Passing thoughts about the younger offspring's interaction with popular music, in two scenes.

Scene 1, in the Free-Ride hoopty en route to a music lesson a few weeks ago:

[On the mix-CD in the CD player, a Todd Rundgren song begins to play.]

Younger offspring: Le Roy!

Dr. Free-Ride: Yup!

Younger offspring: The melody of this song is really catchy.

Dr. Free-Ride: I agree.

Younger offspring: But ... what is he actually saying about women? I'm not sure the guy singing the song gets that women are people the same way he and his friend Le Roy are.

Dr. Free-Ride: No, I'm not sure he does either. It was the 1970s, but still.

Younger offspring: Some really catchy songs are problematic.

Dr. Free-Ride: You were bound to notice that sooner or later.

* * * * *

Scene 2, in the Free-Ride kitchen this morning:

Dr. Free-Ride: Hey, want to watch a video for a rap song about evolution?

Younger offspring: Is it about going to a club, drinking a lot, and hitting on people?

Dr. Free-Ride: Um, it's about sexual selection.

Younger offspring: Are there bad words in it?

Dr. Free-Ride: No, I don't think so.

Younger offspring: Musical genres have rules. Maybe it was different when you were young, but nowadays rap songs have to be about going to a club, drinking a lot, and hitting on people, or at least they have to have bad words.

Dr. Free-Ride: Hmmm.

9 responses so far

  • S$0.01 says:

    Was it "Comin' home to my biome"? That's all the rage here... Unfortunately it means that my elder sprog thinks she likes rap & hiphop, so I drag out these exact arguments (the words/ideas are pretty yucky sometimes), and she gets sad.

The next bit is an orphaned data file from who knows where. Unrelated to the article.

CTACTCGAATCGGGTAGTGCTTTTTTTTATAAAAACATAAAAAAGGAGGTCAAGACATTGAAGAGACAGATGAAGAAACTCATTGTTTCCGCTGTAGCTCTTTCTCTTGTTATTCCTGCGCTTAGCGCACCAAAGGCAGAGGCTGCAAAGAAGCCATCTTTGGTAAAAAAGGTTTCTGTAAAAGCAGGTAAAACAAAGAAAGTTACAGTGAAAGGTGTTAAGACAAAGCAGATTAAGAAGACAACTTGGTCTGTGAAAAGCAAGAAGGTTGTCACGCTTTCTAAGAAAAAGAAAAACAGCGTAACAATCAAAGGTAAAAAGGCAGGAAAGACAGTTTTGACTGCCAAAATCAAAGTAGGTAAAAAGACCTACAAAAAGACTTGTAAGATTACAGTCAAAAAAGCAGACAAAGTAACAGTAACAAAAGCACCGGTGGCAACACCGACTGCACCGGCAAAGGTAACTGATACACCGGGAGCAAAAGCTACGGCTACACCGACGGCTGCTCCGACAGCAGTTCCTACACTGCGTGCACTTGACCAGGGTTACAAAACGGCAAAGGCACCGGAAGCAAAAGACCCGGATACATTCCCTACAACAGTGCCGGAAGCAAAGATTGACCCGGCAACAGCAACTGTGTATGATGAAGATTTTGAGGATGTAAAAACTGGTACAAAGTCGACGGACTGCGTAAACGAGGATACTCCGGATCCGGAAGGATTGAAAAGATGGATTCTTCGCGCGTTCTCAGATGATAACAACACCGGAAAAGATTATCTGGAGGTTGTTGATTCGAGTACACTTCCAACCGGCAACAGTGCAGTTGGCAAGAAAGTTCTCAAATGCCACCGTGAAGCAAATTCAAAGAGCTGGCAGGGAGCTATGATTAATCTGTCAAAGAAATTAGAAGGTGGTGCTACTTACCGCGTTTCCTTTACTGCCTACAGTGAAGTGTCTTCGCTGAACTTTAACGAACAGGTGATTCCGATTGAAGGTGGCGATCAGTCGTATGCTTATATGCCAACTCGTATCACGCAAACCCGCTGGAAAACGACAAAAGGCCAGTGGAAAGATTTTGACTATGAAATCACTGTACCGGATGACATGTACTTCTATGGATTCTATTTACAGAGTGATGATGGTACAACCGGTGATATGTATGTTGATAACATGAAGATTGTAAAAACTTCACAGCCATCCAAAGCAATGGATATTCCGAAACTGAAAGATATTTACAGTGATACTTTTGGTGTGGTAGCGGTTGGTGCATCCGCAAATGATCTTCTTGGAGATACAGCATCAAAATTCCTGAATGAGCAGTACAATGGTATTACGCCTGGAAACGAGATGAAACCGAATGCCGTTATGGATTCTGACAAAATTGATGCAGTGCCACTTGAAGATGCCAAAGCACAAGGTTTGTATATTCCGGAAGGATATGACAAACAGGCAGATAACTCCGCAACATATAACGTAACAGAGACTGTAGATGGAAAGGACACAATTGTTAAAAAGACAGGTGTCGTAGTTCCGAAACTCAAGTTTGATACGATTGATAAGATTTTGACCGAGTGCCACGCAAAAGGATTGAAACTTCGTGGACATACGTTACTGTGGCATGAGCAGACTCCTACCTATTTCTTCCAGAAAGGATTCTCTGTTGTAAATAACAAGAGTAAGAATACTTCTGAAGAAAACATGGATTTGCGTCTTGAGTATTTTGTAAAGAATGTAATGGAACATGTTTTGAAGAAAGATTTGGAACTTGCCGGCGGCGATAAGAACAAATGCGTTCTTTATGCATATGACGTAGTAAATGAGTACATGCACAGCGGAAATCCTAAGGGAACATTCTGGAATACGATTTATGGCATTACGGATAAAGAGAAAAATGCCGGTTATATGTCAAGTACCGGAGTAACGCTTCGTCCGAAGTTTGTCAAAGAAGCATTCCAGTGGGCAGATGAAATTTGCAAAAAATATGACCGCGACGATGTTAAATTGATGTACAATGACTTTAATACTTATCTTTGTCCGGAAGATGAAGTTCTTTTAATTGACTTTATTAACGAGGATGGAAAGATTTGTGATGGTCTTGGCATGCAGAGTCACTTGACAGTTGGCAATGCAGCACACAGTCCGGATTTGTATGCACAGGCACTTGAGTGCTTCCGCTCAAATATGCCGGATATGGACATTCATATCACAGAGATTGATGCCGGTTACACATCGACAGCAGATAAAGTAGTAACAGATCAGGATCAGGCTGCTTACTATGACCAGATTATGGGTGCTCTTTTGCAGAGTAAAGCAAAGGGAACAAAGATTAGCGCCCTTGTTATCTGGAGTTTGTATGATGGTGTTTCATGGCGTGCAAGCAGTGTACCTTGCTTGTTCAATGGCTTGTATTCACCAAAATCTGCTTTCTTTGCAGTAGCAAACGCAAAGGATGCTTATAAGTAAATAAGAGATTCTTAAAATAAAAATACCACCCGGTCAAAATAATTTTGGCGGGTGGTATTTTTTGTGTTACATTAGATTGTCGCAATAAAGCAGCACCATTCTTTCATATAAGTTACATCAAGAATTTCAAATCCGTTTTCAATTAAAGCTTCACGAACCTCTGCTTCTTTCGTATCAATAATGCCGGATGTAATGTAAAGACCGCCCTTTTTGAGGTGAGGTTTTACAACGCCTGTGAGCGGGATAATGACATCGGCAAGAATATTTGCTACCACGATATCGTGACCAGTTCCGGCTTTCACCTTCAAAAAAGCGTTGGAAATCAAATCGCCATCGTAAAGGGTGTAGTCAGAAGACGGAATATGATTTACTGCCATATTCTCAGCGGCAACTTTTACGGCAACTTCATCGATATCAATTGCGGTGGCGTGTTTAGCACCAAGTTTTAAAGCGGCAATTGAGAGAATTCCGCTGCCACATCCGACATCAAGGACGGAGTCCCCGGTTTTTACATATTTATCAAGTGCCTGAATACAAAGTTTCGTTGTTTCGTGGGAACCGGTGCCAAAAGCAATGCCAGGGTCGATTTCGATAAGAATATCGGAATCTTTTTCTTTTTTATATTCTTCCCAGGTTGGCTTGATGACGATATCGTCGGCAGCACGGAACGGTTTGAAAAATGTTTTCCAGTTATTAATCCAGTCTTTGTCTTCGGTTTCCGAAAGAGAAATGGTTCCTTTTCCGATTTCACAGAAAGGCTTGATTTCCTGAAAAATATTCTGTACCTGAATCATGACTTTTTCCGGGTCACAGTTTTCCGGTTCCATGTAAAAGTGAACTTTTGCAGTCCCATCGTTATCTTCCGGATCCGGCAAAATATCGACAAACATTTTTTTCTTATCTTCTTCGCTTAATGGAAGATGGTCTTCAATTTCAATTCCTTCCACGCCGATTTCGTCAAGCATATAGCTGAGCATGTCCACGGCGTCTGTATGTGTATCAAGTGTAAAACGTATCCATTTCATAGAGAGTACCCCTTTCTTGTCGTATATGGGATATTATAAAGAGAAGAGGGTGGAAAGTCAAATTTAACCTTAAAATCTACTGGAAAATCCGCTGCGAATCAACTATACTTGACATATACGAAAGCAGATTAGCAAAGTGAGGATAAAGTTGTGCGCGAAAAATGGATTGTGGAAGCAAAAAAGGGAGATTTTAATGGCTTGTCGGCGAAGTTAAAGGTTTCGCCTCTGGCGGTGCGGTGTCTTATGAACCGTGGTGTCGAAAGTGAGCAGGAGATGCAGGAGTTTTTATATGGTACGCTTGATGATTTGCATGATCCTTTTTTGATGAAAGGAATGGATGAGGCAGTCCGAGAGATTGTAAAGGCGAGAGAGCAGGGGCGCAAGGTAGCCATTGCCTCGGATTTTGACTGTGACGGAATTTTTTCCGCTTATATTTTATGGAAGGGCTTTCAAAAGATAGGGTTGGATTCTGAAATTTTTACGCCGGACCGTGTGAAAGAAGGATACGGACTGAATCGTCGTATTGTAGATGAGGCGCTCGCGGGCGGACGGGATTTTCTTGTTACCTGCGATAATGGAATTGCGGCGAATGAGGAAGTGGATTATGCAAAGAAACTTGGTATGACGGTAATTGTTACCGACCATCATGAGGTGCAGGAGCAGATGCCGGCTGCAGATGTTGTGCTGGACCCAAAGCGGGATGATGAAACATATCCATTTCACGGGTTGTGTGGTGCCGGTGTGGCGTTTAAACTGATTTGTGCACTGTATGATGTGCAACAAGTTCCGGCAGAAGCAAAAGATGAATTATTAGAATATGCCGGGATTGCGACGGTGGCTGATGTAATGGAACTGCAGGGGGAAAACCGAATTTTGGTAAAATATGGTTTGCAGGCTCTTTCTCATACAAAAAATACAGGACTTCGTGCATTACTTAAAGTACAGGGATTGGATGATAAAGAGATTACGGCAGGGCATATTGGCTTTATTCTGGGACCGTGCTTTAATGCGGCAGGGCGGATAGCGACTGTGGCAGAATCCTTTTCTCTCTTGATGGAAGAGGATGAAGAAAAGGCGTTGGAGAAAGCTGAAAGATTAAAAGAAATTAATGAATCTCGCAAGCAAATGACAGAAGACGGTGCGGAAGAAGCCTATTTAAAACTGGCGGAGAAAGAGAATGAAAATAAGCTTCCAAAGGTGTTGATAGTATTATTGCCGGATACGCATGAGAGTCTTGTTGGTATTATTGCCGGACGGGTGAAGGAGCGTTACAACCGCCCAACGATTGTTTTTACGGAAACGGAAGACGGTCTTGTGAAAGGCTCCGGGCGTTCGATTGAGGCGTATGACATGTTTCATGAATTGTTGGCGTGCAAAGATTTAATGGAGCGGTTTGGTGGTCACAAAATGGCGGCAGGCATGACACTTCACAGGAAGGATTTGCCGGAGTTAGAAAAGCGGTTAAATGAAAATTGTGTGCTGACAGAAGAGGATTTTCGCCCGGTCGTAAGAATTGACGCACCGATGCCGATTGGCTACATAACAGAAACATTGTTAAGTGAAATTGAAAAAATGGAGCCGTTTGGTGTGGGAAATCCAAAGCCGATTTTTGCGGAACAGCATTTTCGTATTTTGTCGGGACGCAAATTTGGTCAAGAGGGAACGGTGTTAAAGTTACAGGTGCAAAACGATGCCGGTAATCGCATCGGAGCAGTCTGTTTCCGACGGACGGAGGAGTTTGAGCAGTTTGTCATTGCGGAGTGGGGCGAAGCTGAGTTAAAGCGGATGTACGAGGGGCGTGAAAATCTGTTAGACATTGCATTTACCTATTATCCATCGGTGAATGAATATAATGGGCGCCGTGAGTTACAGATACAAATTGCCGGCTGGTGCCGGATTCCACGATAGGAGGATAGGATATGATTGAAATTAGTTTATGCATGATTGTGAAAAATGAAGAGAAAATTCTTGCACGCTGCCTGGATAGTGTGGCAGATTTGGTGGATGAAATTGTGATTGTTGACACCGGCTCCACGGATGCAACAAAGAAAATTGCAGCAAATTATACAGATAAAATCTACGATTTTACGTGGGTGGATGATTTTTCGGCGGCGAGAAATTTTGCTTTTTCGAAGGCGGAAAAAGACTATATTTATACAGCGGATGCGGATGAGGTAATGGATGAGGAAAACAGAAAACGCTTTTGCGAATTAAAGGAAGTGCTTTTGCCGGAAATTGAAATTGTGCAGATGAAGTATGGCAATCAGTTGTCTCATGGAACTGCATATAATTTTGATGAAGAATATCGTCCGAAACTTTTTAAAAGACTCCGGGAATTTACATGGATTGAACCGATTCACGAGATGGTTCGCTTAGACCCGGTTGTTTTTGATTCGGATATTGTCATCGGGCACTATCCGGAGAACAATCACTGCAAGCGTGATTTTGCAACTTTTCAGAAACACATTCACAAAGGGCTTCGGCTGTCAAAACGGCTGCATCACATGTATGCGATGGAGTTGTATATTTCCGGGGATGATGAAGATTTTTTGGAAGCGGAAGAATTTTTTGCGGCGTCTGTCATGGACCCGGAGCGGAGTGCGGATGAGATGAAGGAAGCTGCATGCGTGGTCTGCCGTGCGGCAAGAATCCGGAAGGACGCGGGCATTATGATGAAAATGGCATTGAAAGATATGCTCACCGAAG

• drugmonkey says:

    Didn't you tell her rap hasn't been invented yet "when you were young"?

  • Janet D. Stemwedel says:

    Yo, dawg, I remember when "Rapper's Delight" by the Sugarhill Gang came out (in 1979)! I was in sixth grade, which I think still counts as "young", especially given that the younger Free-Ride offspring is currently in sixth grade!

    And, to be fair, I didn't become familiar with Todd Rundgren's "We Gotta Get You a Woman" (released in 1970) until grad school (mark 1), when I borrowed a Todd Rundgren "best of" album from the public library. So I'm not nearly as old as my musical tastes might have you believe I am.

  • DrugMonkey says:

    HahahhHaaah. Sure, sure. Split hairs.

  • Janet D. Stemwedel says:

    DrugMonkey, in the unlikely event that we end up in the same blogger rest-home, I am so going to ram your walker with mine and make it look like an accident.

    Because no one suspects the nice, little old blue-haired ethics lady.

  • Bashir says:

    lol, Only a child of an academic would use the word problematic.

    • Janet D. Stemwedel says:

      For real. Like a child raised by wolves, she will never be able to fully integrate into human society.

  • Stan Alluisi says:

    First, I must commend "Younger Offspring" on her insights on the words to Todd Rundgren's song "We gotta get you a woman." I am sure she had a good teacher.

    I therefore wondered what she would make of Rundgren's song, "Hello It's Me."

    I have always thought that the words to "Hello It's Me" were among the most sensitive and insightful that I have ever heard in a rock song, especially a song from 1968.

    Thanks for the memories.